Spotlight on Documentary Shorts
Posted by Jillian Tan, Bachelor of Arts (Creative Writing) at RMIT University and MIFF 2016 Intern.
Storytelling has and always will be a necessary presence in cultures around the world. Since the beginning of civilisation, stories featuring myths and legends have endured and enchanted the masses, conveying important meanings and symbolisms that explore both the historical and the traditional. In today’s world, documentaries serve to convey these stories to us in new and innovative ways. For our Documentary Shorts program, we look into the myths that continue to persist today, the legendary figures that will bring about a new tomorrow, and unfamiliar settings that stimulate our sense of imagination.
Winning the Golden Bear for Best Short Film at the Berlin international Film Festival, Romani filmmaker Leonor Teles conceived of Batrachian’s Ballad upon learning of the age-old Portuguese tradition of placing ceramic frogs in the doorways of restaurants and other commercial premises to ward off gypsies. Inspired by people’s use of belief and superstition to keep others at a distance, Teles weaves a bold, personal story about those who exist outside the status quo in everyday Portuguese society, and how shattering these images of tradition can perhaps signal a changing future.
Reber Dosky’s The Sniper of Kobani likewise approaches the subject of everyday life, but through the eyes of a Kurdish sniper named Haron. Though the town of Kobani in Syria lies in ruins, he perseveres with his efforts against the advancing Islamic State. From getting a haircut, to hiding amongst the debris of once-inhabited buildings, and attending a celebration alongside groups of children, Haron is seen amidst settings both familiar and unfamiliar to our notions of civilised life. Accompanied by contemplations on Haron’s hopes and dreams for the community and the country, the film handles the subject matter with immense tact, gently placing more than a singular figure into the spotlight.
Fighting a wholly different battle, Dan Taberski takes us to Nashville in These C*cksucking Tears, introducing us to Patrick Haggerty. Having founded the band Lavender Country and released the first openly gay-themed country music album in 1973, Haggerty shows us that it is indeed possible for country music to be as radical as punk. Taberski paints a rugged, uncensored portrait of a man who's lived through society's struggles to embrace him for who he is, and who participated in a part of the music industry that refused to lend him visibility. Taberski drops us right into the urban myth of gay country music, laying bare Haggerty's bravery and honesty, and the humorously progressive nature of this humble septuagenarian.
Caroline Monnet’s Mobilize addresses a whole other side of history and its progress. Monnet was approached by the National Film Board of Canada to be a part of Souvenir — a series of four films that address Aboriginal identity and representation via reworking material in their archives — and what she's created is a dynamic rendition of indigenous expression highlighting the tension that exists within the individual as a result of having to negotiate between the traditional and the modern. Accompanied by a deep, meditative soundtrack from Canadian Inuk singer Tanya Tagaq, Mobilize aptly captures the spirit of "a people always moving forward", with archival footage as timeless as its subject matter.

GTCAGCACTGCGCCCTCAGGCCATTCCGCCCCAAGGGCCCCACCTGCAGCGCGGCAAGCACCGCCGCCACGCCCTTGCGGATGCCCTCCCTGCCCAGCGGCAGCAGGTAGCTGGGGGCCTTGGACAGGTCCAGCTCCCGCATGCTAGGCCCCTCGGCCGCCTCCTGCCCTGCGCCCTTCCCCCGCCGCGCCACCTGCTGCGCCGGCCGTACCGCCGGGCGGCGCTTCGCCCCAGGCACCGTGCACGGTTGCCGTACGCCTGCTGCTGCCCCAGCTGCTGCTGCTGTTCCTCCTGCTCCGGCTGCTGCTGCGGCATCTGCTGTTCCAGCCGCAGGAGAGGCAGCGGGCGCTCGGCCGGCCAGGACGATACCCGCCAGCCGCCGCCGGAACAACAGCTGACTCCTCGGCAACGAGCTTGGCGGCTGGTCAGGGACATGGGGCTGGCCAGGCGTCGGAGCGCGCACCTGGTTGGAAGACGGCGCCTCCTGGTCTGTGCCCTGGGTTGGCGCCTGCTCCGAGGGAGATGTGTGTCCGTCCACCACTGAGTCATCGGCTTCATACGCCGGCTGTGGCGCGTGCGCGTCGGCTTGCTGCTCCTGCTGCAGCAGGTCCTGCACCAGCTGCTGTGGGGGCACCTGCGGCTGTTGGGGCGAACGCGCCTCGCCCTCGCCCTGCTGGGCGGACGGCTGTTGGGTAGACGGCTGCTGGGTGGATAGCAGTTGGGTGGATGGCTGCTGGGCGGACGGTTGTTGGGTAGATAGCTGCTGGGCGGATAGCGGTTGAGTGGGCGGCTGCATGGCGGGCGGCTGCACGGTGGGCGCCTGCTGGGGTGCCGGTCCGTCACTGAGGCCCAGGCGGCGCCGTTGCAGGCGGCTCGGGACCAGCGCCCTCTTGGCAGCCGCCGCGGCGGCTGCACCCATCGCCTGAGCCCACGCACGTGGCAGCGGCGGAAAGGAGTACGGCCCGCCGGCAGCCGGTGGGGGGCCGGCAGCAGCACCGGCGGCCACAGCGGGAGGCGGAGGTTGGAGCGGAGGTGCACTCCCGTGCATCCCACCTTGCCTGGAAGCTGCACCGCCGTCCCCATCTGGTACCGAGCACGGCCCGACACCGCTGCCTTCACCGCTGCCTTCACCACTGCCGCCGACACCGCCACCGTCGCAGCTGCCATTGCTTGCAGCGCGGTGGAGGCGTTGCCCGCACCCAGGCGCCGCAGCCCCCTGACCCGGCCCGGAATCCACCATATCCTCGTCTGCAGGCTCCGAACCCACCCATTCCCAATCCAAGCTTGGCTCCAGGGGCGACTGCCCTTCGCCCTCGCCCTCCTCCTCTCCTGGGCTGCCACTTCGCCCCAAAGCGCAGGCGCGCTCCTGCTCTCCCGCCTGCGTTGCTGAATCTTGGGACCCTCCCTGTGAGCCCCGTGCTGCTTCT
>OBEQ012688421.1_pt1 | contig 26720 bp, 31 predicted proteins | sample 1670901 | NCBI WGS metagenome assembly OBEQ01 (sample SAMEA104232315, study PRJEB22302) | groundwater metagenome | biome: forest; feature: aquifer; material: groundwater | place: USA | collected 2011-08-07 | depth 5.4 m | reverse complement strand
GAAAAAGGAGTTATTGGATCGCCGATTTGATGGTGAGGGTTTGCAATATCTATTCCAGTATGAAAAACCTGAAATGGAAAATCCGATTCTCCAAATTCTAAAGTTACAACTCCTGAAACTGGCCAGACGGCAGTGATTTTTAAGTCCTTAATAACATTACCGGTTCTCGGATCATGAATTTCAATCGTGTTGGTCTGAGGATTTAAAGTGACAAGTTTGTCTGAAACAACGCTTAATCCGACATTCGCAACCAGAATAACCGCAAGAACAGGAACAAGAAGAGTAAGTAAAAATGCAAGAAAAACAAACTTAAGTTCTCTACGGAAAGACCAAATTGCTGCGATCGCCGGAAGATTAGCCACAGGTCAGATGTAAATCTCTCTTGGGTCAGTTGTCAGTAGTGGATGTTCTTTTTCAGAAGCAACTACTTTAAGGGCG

Taking us into another lesser known territory is the captivating The Diver, which follows the chief diver of the Mexico City Sewerage System, Julio César Cu Cámara, whose job it is to repair pumps and dislodge garbage in order to prevent flooding. Though Cámara’s job is essential to the smooth operation of the city’s infrastructure, he remains an anonymous hero. Filmmaker Esteban Arrangoiz complements Cámara’s story with stylistic and aesthetically pleasing visuals, enveloping the nitty gritty with an element of fantasy.
On the other hand, Omnia by Amna Alnowais re-appropriates assumptions of anonymity as a tool to conceal. Exploring the specific story of one woman’s trauma caused by genital mutilation, it exposes us to Omnia Ibrahim’s harrowing story through voice-over exposition. Her face stays excluded from the narrative. Abstract and illusory visuals instead call upon audiences to actively imagine and empathise with her, thus placing her story on a platform that encourages universal response, laying bare the lasting impact of genital mutilation as well as what it means to be a woman in a society that places tradition over familial love and protection.
Daniel Claridge and Pacho Velez then take us into the world of drag racing in Dragstrip, creating an impressionist view of the drivers and spectators at the event. Their dazzling and delightful compositions will inspire awe, where suspense and excitement is supplanted with a humorous sense of ennui that stands in stark contrast to raging sounds of speed and acceleration.
Rongfei Guo’s Fairy Tales also puts the extraordinary into the ordinary, chronicling the story of a young woman from rural Shandong, who designs fashion from found objects. After gaining attention on Chinese social media site Weibo, Fairy Wang is employed by the local media as a figure of cheap entertainment and ridicule. Despite the many obstacles that hinder her, she perseveres and attracts the eyes of those in the fashion and art world. Providing commentary on social media, present day art and contemporary life in rural China, Guo’s film tells a tender tale of aspiration in distinctive circumstances, while reflecting on her own skills as a passionate documentarian of social issues.
MIFF's Documentary Shorts program screens at 9.15pm on Thursday 4 August. The winner of the Best Documentary Short award will be eligible to enter into the 2017 Academy Awards.
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